SINGAPORE: The Government will not decide on what is true and not true and the final decision will be left to the courts, Law and Home Affairs Minister K Shanmugam said on Tuesday (Apr 2).
The minister was speaking in response to queries about the Protection from Online Falsehoods and Manipulation Bill, which was tabled in Parliament on Monday.
The Bill sets out the tools available when falsehoods surface, such as issuing correction directions or, in more serious cases, take-down orders. Questions have been raised about the amount of power the Government would have in deciding what is true or false.
"[The] court decides ultimately what is true and what is false and they will be the final arbiters. That is how issues ought to be decided," he told reporters on Tuesday.
"So it is completely not true to say: ‘Oh, all sorts of opinions will be caught or free speech will be affected or I cannot express viewpoints’, nor is it true to say that Government is going to decide what I can say and what I cannot say."
If a person puts out an allegation, which the Government finds to be untrue, it can intervene to ask for a correction or for it to be taken down, Mr Shanmugam explained.
If the person who had initially stated the allegation stands by their statement, it can be dealt with in court.
He noted that the Government would make the first decision in deciding if a statement is a falsehood or fact. This is necessary as falsehoods can "travel very far" within a few hours, which could lead to "massive consequences".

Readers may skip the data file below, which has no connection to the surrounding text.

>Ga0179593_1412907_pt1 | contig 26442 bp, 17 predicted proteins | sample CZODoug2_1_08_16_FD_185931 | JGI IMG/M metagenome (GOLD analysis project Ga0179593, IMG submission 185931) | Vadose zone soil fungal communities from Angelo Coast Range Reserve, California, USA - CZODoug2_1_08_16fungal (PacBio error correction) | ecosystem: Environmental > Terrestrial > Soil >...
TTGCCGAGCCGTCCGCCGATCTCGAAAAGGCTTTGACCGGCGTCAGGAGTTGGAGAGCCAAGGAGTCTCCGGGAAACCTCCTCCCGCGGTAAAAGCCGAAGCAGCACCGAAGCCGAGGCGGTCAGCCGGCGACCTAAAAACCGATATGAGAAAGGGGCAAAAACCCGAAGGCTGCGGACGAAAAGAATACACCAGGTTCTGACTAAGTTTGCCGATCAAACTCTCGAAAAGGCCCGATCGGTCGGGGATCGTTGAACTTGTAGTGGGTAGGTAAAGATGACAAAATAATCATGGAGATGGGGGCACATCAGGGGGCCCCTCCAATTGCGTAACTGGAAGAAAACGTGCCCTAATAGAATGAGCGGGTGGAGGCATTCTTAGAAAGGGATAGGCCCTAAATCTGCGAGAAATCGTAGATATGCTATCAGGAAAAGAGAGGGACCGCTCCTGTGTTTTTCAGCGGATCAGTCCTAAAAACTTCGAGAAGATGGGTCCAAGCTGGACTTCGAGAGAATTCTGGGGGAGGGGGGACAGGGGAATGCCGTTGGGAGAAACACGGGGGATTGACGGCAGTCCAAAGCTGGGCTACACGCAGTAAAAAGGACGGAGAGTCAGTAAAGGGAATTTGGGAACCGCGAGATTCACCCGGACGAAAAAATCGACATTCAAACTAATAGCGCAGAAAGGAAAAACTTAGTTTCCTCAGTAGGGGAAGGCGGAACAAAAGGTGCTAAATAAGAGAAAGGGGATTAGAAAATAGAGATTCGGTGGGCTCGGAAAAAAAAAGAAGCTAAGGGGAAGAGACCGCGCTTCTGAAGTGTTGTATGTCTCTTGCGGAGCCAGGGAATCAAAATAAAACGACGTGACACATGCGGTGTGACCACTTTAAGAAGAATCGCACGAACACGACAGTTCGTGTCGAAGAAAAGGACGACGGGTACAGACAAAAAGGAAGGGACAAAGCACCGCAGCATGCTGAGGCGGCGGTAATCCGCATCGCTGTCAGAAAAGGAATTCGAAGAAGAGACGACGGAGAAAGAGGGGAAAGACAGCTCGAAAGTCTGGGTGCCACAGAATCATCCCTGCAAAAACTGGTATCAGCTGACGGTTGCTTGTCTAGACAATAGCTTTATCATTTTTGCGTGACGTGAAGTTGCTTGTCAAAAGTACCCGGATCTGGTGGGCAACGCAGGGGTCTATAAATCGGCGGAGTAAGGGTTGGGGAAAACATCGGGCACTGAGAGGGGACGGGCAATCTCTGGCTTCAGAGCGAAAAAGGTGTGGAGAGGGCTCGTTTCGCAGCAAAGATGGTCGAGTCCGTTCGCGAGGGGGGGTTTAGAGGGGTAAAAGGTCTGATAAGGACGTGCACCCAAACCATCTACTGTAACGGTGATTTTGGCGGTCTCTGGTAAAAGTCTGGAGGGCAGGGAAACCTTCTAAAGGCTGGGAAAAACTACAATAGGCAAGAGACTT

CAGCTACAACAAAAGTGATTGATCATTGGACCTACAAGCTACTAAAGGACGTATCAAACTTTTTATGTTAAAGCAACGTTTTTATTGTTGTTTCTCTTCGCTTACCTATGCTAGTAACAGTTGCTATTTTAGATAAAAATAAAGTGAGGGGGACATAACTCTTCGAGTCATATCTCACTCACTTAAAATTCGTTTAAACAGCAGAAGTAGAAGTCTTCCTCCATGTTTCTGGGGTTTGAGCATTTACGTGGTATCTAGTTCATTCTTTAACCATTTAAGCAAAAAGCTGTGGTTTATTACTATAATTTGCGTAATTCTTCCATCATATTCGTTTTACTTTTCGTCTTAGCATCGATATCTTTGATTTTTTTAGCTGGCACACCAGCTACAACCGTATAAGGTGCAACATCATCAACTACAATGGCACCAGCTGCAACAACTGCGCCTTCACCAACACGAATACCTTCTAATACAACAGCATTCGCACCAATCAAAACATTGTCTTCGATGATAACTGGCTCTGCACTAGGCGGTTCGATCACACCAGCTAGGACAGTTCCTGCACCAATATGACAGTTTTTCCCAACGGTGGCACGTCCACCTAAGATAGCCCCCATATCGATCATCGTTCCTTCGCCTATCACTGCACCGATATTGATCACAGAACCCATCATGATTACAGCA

He cited a case in Myanmar where a false claim that a Buddhist woman had been raped by two Muslims resulted in armed mobs, deaths and injuries within 24 hours.
Another important aspect of the Bill, according to Mr Shanmugam, is what it does not cover.
"It doesn’t cover criticisms, it doesn’t cover opinions, it doesn’t cover viewpoints," he said.
"If you were to say, ‘Government standards are slipping; our Government’s to be blamed for rising inequality; our Government is not giving back my CPF (Central Provident Fund); or Singapore’s policies are elitist; or cost of living is rising; or HDB (Housing and Development Board) prices are too high; or our COE (Certificate of Entitlement) prices are too high; or the ban of events is arbitrary; or human rights in Singapore is being curtailed; or we can’t hold protests in Singapore’, all those are opinions and it doesn’t get caught by this Bill."
It is incorrect to say that opinions will be caught under the new laws or that free speech will be affected, the minister added, saying that it is also untrue that Singaporeans cannot express their views on issues once the new laws are in place.
Mr Shanmugam also addressed concerns from tech companies, including social media giant Facebook, about the Bill.
"I think consultations with them have been going on for close to two years and I think it is very heartening to see someone like Facebook CEO Mr Zuckerberg himself coming out and say, 'this is too big for the tech platforms to handle by themselves', the harmful content and other things.
"And really, governments need to come in. And, you know, we will continue to consult with them," he added.